In a few threads, it has been asked what player abilities should be encouraged, discouraged, or rewarded by the next iteration of D&D. This is a crucial question for the designers, as it sets up what players and DMs they hope to attract to the game. I have identified eight different categories of player abilities, and have created the following poll to identify what people would like to see in their games. Note I am not asking what you want to see in the next iteration of D&D. Let's assume that the designers are going to make the game as modular as possible and open it up to as many game styles as they can. What I want to know is what you prefer when you sit down to play D&D.
Feel free to leave a comment below, or participate in the related discussion thread.
Before answering the poll, please review my brief description of each of these categories:
Optimization is the ability to master a game system and to find the hidden synergies and build strengths that allow your character to excel at a given role. A system that encourages this behavior allows clever players to find winning scenarios, or specializations that allow their character to more easily overcome obstacles. Note that with the growth of the internet, optimization may be as easy as Googling a build that someone else has already designed. The issue is whether the system should encourage or reward system mastery, or whether it should seek to discourage such behavior.
Preparation is the ability to anticipate future obstacles and prepare your group to better overcome them. Unlike Optimization, which happens during the character building or leveling process, Preparation occurs during the game, and usually involves the careful selection of spells (in a spell memorization system), hunting out rumors, clues, and divinations of what is to come, understanding the system so as to ensure the party is prepared for a wide variety of enemies or varying strengths or weaknesses. A system that encourages preparation may specialize in "gotcha" encounters which nullify traditional party strengths and force parties to have contingency plans. Should the game encourage or discourage this sort of adventure?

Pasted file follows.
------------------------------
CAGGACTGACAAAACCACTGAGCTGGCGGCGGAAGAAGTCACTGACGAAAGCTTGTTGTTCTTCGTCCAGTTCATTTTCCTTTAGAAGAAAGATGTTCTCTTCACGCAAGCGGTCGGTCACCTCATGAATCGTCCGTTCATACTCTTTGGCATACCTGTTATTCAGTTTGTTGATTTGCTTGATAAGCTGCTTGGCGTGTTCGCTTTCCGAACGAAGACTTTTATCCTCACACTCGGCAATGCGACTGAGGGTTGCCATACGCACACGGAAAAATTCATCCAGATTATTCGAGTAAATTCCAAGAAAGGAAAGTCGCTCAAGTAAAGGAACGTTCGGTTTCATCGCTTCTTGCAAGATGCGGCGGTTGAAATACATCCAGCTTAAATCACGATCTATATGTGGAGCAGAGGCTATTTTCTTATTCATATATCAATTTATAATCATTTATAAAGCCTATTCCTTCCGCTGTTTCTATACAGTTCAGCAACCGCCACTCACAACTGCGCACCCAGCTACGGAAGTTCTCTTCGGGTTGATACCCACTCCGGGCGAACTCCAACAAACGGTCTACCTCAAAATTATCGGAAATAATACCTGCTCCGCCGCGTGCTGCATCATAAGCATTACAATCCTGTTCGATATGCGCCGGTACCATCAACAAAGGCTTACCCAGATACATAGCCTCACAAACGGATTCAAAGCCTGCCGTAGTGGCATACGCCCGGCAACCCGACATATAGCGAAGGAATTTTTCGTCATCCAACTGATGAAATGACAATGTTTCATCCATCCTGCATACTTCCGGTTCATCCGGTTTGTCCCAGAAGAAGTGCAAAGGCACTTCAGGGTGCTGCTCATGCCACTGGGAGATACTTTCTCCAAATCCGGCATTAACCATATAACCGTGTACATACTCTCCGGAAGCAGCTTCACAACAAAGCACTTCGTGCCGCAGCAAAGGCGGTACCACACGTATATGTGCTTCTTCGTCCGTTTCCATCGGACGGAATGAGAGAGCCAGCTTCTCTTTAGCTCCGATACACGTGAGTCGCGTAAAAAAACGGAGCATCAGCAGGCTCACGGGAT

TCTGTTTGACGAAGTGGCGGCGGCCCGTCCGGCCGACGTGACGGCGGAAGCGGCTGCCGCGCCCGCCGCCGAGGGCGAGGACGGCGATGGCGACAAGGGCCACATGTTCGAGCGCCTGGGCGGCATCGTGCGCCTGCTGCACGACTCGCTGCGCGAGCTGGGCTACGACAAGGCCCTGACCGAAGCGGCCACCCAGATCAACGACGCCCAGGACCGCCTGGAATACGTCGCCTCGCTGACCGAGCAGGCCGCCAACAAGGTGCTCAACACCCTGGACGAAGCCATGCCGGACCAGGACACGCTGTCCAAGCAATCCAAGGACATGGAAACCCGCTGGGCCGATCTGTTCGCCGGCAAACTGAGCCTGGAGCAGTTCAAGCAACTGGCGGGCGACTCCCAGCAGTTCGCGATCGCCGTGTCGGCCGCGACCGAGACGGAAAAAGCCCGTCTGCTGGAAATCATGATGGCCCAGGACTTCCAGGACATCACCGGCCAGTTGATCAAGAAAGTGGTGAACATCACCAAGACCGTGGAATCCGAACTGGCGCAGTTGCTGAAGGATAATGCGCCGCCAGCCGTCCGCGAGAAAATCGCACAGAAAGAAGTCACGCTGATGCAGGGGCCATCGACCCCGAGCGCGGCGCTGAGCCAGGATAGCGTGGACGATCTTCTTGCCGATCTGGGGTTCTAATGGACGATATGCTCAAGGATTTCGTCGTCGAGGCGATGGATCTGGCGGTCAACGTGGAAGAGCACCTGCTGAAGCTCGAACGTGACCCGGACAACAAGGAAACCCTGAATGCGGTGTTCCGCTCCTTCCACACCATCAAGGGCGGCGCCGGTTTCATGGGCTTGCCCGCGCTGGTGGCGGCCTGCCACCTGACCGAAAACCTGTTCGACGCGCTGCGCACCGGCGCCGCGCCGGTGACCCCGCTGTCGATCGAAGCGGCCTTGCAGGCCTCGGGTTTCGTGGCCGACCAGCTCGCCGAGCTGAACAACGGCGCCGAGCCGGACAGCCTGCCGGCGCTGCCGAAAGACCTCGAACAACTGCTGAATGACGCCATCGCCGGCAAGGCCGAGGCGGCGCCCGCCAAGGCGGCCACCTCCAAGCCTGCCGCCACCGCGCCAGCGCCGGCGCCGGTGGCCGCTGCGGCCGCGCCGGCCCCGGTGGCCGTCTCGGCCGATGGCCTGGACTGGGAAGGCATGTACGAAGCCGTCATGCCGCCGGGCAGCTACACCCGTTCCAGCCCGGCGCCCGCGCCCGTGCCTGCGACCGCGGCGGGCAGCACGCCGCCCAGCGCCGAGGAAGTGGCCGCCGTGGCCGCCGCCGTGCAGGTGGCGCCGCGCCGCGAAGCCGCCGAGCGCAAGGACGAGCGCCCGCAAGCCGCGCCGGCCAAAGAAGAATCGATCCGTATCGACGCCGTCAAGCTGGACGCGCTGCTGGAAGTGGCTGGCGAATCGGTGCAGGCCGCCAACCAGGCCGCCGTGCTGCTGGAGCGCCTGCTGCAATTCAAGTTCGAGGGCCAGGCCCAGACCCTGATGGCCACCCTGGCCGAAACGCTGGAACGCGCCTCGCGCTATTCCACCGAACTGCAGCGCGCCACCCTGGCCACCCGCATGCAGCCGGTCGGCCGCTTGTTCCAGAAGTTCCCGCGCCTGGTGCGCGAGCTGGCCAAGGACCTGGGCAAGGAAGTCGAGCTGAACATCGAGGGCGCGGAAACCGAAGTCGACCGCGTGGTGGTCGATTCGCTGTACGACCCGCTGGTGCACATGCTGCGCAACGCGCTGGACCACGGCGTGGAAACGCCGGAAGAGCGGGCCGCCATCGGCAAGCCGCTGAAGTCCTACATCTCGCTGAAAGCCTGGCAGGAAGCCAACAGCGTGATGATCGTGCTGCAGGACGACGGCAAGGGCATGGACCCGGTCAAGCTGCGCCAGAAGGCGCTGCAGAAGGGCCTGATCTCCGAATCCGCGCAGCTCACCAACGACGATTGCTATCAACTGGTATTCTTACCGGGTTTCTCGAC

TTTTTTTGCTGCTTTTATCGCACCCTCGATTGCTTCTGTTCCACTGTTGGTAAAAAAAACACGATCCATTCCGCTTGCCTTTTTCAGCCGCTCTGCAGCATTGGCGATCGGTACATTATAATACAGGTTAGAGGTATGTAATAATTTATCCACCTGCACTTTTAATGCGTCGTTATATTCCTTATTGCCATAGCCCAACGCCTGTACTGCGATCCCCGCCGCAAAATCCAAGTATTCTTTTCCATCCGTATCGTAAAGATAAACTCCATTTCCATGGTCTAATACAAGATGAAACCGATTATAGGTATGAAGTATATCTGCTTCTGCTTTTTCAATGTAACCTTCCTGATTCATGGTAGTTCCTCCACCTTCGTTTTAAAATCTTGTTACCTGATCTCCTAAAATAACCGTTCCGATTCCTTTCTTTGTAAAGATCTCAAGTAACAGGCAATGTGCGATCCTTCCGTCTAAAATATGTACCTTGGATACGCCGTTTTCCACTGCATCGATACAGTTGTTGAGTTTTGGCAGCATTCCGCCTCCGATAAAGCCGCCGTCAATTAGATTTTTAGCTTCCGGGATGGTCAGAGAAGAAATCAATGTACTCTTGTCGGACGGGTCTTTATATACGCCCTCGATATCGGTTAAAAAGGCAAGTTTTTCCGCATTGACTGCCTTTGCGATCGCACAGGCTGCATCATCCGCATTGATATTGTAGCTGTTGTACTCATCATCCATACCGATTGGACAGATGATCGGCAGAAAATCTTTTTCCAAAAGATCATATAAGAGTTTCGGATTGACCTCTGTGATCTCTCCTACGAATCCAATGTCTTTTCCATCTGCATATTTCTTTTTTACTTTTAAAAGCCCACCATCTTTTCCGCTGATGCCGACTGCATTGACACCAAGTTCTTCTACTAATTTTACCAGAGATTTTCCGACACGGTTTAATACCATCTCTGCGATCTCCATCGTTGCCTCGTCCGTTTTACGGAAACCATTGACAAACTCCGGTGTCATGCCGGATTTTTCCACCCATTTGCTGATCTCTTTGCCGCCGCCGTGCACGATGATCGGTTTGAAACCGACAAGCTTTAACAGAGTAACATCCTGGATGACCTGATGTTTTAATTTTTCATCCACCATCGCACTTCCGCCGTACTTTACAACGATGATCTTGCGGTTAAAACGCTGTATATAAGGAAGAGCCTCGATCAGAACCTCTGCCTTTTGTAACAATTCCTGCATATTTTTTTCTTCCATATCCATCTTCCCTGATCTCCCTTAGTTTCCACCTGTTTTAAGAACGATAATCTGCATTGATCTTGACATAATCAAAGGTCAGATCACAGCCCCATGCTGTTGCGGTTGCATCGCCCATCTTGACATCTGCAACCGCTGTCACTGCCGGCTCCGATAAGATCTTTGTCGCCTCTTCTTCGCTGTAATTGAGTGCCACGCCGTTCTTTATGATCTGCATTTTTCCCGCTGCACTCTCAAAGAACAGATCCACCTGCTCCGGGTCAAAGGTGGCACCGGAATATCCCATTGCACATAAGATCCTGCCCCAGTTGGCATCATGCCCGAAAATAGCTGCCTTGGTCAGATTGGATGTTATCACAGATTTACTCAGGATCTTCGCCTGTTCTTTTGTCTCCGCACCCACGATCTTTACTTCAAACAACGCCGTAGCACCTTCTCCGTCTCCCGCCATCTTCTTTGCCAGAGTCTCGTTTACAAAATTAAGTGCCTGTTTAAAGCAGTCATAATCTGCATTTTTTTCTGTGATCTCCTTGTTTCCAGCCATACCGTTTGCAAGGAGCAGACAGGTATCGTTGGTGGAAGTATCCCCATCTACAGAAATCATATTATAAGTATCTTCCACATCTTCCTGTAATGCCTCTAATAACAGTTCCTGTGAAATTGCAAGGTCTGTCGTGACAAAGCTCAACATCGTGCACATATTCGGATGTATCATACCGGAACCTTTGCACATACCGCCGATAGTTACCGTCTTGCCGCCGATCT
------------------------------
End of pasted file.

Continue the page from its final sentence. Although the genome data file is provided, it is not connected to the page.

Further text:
Knowing Your DM
The more discretion a DM has in crafting and resolving encounters, the more valuable it is to know how your DM thinks. Some DMs may be persuaded by emotional appeals, while other DMs may be more persuaded by hypertechnical rules discussions, and other DMs may be swayed to appeals to verisimilitude. Some players may now that their DM likes to speak in riddles, while other players have DMs who reward self-sacrifice. The more discretion the system places int he DM's hands, the more potent the ability to know your DM becomes. How much should the system reward this ability?
Knowing Your Fellow Players
Some games may encourage the ability to work with your companions intuitively base do your years of friendship, while other games may want to encourage a table of strangers playing together for the first time and having no troubles at all. How important should it be that a player know and understand how the other players at the table think, and what sort of playstyles they prefer. Should the players be required to operate as a cohesive unit, or should it allow, or even encourage, players to go their own ways?
Riddles are a stable of fantasy. And puzzle-like challenges are also a staple of D&D. Figuring out your encumbrance, spending one's limited funds, determining who should be on watch with whom, are just a much a puzzle in logic, as solving a sphinx's riddle. To what extent should these challenges be resolved using the character's skills and knowledge and to what extent should these challenges be resolved using the player's knowledge. For purposes of this poll, we want to know your opinion of how much weight the player's ability to think logically should factor into the game.
Combat can often resemble a chess match. But should it? Some people enjoy the strategic aspects of combat, while other people simply want to get through it quickly and without a lot of granularity. Strategic gaming rewards strategic grandmasters, but it can alienate people who have little interest in strategy. How much strategy would you want in your game?
Complicated games involve clues that are scattered across adventures, waiting for players to find them, remember them, and then recall them at strategic moments. Related to Puzzle-Solving, Lorekeeping encourages players to immerse themselves in a world, to feel a part of it, to ferret out its hidden corners and mysteries and to treat the campaign world as a real, living place. But Lorekeeping can be a nightmare to track, can discourage casual play, and can feel like a chore without proper guidance. How much guidance should the game have? How much Lorekeeping should it include?
Some games encourage players to create characters with lots of story hooks. Missing mentors, insane siblings, mysterious benefactors, can all be incorporated into the game with the expectation that the DM will incorporate these hooks into the developing plotline. However, time spent on one person's story may detract from time spent on others' stories, or on the team's ongoing challenges. How much should the game encourage, or discourage, players to pursue their own back stories and character personalities? Should the game punish such activity? Should it exalt such activity?
These polls will run for one month! I look forward to the results!